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Data going rogue? No chance.

Matthew Johnston, Area Vice President, ASEAN & Korea, Commvault | Jan. 19, 2017
Matthew shares his insights on four tips for I.T. Jedi (a.k.a. CIOs) to successfully win the battle against villainous hackers and cyber criminals

This vendor-written piece has been edited by Executive Networks Media to eliminate product promotion, but readers should note it will likely favour the submitter's approach.

Matthew Johnston, Area Vice President, ASEAN & Korea, Commvault

The brand new year brings exciting opportunities and unseen challenges. While wretched hives of hackers and cyber criminals are expected to continue their villainous acts, I.T. Jedi have the knowledge, skills and means to fight back. Businesses who want to protect and secure their data assets must know their enemies well, assess the risks, engage the forces of backup and recovery, and prepare to win. A powerful ally they must have on their side is a well-designed disaster recovery (DR) plan, after all there are no fool proof plans, there are only well planned ones.

Given that 63 percent of businesses in Asia - the highest percentage globally - are routinely generating value and insights from data, any downtime translates into lost revenue, lowered employee productivity and damage to the corporate brand. And despite the acknowledgement that the value of a company's data is its core asset, more than 60 percent of companies do not have a fully documented DR plan. It is therefore vital that companies can keep their businesses running in the face of disaster, both man-made and natural.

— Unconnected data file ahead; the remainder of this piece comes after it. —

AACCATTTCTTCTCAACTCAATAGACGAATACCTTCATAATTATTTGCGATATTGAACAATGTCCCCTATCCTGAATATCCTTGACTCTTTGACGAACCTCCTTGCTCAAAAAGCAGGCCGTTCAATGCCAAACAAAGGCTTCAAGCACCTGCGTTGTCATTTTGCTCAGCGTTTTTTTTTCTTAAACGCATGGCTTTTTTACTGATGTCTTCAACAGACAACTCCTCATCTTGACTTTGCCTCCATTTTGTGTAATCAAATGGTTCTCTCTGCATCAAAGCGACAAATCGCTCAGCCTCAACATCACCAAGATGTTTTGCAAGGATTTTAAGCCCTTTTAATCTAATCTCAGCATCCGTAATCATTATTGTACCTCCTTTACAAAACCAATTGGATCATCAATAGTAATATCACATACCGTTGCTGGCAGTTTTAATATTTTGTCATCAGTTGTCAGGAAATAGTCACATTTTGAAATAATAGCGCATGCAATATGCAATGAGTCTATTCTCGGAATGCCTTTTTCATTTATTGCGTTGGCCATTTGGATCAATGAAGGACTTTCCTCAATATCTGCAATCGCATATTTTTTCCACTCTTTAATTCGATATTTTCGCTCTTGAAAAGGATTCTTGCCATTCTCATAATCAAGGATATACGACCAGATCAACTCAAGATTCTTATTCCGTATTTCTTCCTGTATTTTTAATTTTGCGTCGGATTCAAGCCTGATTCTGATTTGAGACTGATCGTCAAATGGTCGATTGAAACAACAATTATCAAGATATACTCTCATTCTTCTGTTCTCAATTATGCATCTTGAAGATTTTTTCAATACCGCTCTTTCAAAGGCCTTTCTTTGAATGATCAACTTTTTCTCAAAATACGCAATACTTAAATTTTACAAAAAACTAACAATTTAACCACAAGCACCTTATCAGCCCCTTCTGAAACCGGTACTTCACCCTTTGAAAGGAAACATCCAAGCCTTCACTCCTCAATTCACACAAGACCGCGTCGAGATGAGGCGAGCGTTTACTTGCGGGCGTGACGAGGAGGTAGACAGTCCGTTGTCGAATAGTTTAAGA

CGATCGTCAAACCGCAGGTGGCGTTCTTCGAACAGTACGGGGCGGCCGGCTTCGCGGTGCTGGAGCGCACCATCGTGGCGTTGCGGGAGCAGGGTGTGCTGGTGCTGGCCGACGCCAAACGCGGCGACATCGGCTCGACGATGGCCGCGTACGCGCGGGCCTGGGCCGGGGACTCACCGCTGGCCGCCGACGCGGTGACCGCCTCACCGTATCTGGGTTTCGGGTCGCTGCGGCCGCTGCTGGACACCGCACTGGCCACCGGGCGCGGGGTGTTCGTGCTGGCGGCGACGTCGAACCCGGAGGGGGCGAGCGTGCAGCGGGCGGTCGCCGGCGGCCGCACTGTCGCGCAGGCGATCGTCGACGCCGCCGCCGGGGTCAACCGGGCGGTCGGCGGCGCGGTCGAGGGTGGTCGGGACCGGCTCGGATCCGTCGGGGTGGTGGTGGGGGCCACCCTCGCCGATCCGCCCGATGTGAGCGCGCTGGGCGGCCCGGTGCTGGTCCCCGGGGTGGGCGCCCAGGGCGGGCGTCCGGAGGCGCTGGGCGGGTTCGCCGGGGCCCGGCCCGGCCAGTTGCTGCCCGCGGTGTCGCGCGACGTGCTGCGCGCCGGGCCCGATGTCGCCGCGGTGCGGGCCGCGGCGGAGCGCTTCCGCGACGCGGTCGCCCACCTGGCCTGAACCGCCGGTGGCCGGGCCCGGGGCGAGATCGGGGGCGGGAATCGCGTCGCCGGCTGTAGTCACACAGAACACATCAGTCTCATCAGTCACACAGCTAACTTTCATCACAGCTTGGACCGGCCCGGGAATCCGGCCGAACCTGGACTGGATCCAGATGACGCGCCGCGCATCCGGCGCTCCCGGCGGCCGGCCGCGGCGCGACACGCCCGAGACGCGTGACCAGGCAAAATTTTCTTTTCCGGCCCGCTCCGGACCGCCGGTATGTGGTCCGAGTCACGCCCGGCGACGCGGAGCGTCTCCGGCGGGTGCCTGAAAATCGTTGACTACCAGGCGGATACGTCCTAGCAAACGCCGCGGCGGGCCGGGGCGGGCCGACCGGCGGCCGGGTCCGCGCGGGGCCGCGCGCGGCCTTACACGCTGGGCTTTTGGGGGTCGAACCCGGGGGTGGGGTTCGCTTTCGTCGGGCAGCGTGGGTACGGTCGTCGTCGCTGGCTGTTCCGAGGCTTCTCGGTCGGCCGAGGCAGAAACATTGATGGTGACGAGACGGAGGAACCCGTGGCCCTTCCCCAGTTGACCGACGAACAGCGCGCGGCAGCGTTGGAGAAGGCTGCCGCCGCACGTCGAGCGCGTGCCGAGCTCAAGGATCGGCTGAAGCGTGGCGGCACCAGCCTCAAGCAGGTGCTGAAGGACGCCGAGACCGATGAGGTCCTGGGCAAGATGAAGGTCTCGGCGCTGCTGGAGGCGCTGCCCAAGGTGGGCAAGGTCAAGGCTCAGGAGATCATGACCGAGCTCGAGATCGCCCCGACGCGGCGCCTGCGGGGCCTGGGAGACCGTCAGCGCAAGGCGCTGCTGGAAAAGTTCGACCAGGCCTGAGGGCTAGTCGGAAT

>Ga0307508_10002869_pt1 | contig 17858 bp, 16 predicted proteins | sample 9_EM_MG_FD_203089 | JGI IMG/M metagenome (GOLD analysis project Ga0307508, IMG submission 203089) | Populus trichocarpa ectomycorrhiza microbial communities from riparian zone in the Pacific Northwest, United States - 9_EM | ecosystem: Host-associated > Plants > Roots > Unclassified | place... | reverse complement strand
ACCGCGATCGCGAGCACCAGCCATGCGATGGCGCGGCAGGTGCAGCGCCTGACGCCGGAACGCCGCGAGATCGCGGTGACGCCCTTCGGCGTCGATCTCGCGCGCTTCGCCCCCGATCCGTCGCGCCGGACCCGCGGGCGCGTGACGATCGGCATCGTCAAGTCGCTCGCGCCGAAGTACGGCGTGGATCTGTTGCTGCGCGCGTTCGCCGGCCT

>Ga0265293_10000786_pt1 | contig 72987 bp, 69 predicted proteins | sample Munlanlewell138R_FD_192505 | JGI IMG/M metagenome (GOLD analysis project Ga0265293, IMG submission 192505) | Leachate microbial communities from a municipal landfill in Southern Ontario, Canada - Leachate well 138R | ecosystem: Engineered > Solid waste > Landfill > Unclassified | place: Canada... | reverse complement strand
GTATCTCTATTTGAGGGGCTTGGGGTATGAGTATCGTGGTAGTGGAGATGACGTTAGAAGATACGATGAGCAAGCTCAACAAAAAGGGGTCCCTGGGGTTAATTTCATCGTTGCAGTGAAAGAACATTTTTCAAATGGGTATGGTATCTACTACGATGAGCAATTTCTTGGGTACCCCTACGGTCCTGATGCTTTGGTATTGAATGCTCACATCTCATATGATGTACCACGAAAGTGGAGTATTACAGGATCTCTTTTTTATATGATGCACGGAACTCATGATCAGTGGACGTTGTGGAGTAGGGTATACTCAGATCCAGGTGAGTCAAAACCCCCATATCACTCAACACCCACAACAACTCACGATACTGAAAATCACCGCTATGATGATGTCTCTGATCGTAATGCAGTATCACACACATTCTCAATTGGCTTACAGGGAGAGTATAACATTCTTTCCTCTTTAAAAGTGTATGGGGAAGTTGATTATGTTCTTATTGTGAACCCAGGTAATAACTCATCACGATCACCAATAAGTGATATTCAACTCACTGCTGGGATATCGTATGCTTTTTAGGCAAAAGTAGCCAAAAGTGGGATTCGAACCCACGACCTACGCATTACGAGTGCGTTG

I'm a Star Wars fan and the recent cinema visits made me think about jotting down a couple pointers on DR planning:

Form an alliance of DR heroes

In times of conflict, a group of ordinary people can band together to achieve extraordinary feats, and create something greater than themselves in the process. Unless your company adopts the same approach, you're basically gambling with your corporate assets every day. Disaster recovery planning requires deep collaboration between many stakeholders, extending all the way from the leadership, to lines-of-business managers, down to I.T. personnel. No single person will ever have the power to achieve this.  

To prepare for risk, you must do, or do not. There is no try.

Before any action can be taken, disaster recovery planning should always begin with a risk analysis. First, understand the potential costs and lost revenue resulting from disruptions to the business. Next, assign a likelihood of occurrence to the risks which have the biggest impact. Finally, define your plan (and cost required) to mitigate these risks.

The ability to centralise is insignificant next to the power of the Cloud 

Emperor Palpatine may not have been aware of it, but when he built the powerful Death Star, he created a single point of failure. With many of his key personnel, information and resources located in one battle station, the Empire practically collapsed when the Death Star was blown away (twice).

 

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